parents should accept the risk of parenthood by engaging in consensual sex. In
rape cases, because consent is not present, I do believe a bodily autonomy
argument is compelling and therefore I do support an exception for rape cases.
am a clueless, sexist man who will never get pregnant. I consider myself a male
feminist. I do not want to send all women back to the kitchen, barefoot and
pregnant. On the contrary I have an equal amount of respect for women who wish
to focus on their education or careers, for women who wish to be stay at home as
mothers, or for those who wish to do both at some point in their lives. I hope
my future spouse is an intelligent, accomplished, and independent woman;
likewise I wish to live in a world where my future daughters have the same
opportunities available as my future sons. In fact I hope the day Roe v. Wade is overturned, we have a pro-life female chief justice and a pro-life woman as
our president. And on that beautiful day I would love to have pro-choicers
lecture me about sexism.
of religion or politics. I am an
agnostic and a registered independent. I hold some liberal, some conservative, and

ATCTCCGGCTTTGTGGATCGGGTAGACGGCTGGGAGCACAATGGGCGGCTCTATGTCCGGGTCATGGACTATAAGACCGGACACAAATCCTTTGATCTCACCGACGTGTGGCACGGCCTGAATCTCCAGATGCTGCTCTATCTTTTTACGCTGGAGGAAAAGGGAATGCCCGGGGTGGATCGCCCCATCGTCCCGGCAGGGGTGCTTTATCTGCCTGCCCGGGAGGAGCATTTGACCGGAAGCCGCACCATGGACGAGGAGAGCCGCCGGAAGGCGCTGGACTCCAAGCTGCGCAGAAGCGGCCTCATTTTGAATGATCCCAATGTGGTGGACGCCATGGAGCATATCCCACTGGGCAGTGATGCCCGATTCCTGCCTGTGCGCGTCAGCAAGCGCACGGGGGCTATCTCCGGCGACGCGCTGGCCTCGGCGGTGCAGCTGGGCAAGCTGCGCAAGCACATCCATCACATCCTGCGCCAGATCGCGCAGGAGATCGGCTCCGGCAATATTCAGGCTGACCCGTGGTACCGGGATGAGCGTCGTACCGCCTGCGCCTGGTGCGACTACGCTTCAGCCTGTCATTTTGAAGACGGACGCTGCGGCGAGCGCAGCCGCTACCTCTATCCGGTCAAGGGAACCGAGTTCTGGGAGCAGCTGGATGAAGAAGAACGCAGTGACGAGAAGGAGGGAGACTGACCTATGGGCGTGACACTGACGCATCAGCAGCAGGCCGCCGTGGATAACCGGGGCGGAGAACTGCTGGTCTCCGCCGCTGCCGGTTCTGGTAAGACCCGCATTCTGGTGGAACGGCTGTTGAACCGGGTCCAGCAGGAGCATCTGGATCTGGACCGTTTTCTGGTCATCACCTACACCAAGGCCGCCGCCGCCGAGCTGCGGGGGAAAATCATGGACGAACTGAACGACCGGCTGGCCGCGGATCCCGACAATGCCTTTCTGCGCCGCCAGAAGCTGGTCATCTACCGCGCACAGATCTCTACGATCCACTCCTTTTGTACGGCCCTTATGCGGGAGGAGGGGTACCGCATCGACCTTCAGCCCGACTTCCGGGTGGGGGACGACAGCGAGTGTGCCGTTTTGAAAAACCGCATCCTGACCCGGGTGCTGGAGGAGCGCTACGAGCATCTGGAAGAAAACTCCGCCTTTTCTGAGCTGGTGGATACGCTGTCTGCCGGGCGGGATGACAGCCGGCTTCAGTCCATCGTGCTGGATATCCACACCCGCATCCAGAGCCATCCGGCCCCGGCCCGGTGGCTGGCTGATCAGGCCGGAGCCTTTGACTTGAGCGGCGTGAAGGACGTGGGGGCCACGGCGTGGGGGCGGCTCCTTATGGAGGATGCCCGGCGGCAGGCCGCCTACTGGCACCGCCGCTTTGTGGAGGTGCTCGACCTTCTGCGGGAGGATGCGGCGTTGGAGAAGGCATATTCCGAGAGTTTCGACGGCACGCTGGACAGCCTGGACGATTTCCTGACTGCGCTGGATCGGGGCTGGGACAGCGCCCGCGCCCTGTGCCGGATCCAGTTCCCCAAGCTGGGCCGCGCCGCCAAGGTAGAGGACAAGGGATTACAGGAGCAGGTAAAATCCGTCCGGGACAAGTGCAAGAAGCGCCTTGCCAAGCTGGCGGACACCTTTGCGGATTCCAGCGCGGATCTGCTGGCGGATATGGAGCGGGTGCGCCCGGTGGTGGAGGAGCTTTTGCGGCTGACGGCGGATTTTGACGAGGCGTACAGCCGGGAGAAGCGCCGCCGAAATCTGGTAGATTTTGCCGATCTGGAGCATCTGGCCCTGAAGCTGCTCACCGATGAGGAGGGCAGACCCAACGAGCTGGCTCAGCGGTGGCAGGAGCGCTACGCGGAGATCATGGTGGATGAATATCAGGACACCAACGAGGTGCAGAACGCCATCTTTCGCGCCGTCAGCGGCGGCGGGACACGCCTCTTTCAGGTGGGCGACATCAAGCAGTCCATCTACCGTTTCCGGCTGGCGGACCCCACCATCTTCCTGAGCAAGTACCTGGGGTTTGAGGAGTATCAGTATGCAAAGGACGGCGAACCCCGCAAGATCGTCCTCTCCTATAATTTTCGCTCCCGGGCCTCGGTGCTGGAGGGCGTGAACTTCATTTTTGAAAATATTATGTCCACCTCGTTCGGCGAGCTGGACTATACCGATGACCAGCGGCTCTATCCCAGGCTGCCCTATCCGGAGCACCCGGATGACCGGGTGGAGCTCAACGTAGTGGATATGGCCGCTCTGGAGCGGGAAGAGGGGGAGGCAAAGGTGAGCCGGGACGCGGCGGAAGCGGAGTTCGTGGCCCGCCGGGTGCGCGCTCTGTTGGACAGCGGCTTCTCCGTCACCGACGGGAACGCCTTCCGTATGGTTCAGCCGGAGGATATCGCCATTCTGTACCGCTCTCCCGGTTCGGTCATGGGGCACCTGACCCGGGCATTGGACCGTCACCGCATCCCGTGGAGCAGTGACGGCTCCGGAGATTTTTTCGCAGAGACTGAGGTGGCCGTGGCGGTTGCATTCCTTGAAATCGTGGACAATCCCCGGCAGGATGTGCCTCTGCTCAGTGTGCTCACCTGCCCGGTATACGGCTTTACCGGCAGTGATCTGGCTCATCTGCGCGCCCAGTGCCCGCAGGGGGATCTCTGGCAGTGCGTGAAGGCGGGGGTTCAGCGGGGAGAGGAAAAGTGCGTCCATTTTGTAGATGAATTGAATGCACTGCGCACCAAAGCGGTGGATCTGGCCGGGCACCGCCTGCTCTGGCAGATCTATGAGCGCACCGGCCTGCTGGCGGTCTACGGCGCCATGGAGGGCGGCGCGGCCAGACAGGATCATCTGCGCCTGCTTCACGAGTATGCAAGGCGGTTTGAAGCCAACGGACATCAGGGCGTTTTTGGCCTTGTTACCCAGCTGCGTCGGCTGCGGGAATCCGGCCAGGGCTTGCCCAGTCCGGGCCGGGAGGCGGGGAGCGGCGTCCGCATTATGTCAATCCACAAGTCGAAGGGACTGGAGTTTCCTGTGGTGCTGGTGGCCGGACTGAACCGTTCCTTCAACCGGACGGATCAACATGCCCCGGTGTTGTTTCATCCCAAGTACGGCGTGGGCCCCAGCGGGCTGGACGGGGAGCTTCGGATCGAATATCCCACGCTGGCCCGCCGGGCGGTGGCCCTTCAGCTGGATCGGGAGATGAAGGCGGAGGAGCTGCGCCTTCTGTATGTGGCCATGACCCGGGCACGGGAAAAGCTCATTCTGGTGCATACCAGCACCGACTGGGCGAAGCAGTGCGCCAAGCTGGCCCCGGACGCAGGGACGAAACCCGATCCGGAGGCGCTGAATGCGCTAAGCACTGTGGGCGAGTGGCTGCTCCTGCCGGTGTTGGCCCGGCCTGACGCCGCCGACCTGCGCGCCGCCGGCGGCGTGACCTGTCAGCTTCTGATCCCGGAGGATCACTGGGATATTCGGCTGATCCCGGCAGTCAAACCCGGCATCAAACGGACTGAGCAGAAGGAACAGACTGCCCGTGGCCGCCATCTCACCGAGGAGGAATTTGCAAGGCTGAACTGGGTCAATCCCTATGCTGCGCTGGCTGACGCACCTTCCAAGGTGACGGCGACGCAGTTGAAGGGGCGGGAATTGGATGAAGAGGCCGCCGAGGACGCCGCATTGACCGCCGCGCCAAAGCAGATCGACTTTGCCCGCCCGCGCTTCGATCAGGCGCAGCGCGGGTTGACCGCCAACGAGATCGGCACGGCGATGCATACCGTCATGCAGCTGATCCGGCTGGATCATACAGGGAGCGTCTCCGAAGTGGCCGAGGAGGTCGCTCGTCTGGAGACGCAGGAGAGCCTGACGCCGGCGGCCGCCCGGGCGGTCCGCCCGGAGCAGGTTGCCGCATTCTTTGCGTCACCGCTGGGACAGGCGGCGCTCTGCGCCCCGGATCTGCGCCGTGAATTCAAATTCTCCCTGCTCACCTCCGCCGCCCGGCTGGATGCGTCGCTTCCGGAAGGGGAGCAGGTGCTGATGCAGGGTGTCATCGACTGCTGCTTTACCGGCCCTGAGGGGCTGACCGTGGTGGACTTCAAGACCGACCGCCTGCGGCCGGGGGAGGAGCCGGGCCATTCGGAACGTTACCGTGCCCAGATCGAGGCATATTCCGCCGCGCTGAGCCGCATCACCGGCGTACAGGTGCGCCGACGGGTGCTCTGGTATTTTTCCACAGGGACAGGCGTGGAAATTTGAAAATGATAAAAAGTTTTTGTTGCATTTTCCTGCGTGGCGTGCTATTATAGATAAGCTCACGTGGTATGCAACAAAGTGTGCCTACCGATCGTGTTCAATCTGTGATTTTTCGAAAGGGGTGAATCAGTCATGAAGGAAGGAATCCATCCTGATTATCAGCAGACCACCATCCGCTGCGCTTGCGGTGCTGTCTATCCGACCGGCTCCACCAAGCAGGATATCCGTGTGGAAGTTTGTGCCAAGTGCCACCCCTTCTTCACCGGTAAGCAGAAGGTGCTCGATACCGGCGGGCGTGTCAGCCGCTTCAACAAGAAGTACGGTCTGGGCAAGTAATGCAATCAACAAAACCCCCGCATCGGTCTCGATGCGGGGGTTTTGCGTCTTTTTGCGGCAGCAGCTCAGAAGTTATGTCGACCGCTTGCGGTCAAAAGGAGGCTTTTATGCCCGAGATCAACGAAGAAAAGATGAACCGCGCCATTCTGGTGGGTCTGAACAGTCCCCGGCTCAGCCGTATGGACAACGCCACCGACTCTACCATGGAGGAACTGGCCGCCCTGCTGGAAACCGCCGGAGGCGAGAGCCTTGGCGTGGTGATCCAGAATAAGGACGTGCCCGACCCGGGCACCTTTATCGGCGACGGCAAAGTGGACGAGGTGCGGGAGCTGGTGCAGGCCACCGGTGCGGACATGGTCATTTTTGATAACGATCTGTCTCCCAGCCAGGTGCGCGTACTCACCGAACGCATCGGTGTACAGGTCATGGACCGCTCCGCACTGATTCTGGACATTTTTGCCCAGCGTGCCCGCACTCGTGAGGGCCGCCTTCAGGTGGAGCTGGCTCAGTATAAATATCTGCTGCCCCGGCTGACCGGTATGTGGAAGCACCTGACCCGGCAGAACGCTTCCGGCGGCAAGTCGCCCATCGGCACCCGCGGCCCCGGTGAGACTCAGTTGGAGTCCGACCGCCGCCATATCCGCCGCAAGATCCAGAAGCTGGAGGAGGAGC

some libertarian viewpoints. I am certainly not pro-life because I want to
create a wedge issue to divide people. I wish people would naturally recognize
the dignity of the unborn. This would save me the time and money trying to
persuade them; however if they don’t recognize fetal humanity I have a moral
obligation to try to show them.
want to restrict people’s freedom. If I am a “culture warrior” in any sense I
would not be on the conservative side. In fact I am very socially libertarian
on every issue except abortion. The right to an abortion perverts the very
notion of freedom. As the classic libertarian quote states, the freedom to
swing your arms stops at the tip of someone else’s nose. Likewise our sexual
and reproductive freedom stops at the tip an innocent’s baby nose.
the pre-eminent moral and legal dilemma of our time. In determining which side
to take I’m often reminded of the famous quote of Supreme Court justice Potter
Stewart who said he did not know how to define obscenity, but he added, “I know
it when I see it”. Well as an agnostic and social libertarian, I don’t have a
definition of barbarism but I know it when I see it. For anyone who has ever
seen an abortion, it’s hard to imagine how they could describe it as anything but
barbaric. The founder of NARAL himself, Dr. Bernard Nathanson, became a fervent
pro-life activist as the development of ultrasound technology opened his eyes
to horror of the procedure. Before his death he wrote his autobiography, in
which he stated, “I am one of those who
helped to usher in this barbaric age.”
Thankfully for Dr.
Nathanson, he spent the last thirty-two years of his life attempting to make
things right. We are equally fortunate to use our lives to end this great
injustice. Whether you’re a secularist, believer, man, woman, Republican, Democrat, or even a former pro-choicer, we can all wear the label “pro-life”
|Pictured: guest blogger Nick.